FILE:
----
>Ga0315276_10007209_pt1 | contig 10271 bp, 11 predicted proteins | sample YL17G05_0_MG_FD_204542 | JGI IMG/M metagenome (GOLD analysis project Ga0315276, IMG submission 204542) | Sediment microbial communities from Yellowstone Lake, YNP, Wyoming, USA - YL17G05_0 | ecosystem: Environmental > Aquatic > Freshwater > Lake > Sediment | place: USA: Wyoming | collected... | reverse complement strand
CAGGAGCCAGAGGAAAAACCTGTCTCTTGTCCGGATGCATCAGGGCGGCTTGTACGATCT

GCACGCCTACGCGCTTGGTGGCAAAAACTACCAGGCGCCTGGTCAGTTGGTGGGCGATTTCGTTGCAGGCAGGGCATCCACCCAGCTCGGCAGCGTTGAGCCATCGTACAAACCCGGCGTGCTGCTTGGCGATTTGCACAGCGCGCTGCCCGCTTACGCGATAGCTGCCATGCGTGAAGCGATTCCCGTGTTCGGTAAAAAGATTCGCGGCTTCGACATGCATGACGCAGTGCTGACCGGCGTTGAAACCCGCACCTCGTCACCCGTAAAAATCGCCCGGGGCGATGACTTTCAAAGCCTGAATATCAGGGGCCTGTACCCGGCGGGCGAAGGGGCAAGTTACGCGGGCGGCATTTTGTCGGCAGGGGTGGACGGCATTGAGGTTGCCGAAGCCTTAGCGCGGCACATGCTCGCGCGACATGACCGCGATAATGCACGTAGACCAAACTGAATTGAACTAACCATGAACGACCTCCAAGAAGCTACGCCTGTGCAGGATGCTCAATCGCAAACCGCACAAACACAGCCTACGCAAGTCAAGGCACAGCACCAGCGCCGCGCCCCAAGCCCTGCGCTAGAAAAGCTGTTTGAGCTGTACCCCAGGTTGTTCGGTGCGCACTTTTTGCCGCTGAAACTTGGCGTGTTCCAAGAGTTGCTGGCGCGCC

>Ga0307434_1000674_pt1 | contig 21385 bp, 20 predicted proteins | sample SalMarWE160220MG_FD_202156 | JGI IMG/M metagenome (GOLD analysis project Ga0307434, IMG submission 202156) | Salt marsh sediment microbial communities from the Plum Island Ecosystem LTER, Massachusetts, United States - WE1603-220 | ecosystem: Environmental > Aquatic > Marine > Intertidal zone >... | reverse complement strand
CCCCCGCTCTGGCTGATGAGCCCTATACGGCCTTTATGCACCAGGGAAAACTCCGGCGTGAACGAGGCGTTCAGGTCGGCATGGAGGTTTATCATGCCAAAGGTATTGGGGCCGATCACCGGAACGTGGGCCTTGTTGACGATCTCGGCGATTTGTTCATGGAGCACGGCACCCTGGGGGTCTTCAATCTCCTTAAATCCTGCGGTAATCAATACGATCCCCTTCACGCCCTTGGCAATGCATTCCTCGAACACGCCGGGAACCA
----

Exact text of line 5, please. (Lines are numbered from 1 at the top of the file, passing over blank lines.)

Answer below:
CCCCCGCTCTGGCTGATGAGCCCTATACGGCCTTTATGCACCAGGGAAAACTCCGGCGTGAACGAGGCGTTCAGGTCGGCATGGAGGTTTATCATGCCAAAGGTATTGGGGCCGATCACCGGAACGTGGGCCTTGTTGACGATCTCGGCGATTTGTTCATGGAGCACGGCACCCTGGGGGTCTTCAATCTCCTTAAATCCTGCGGTAATCAATACGATCCCCTTCACGCCCTTGGCAATGCATTCCTCGAACACGCCGGGAACCA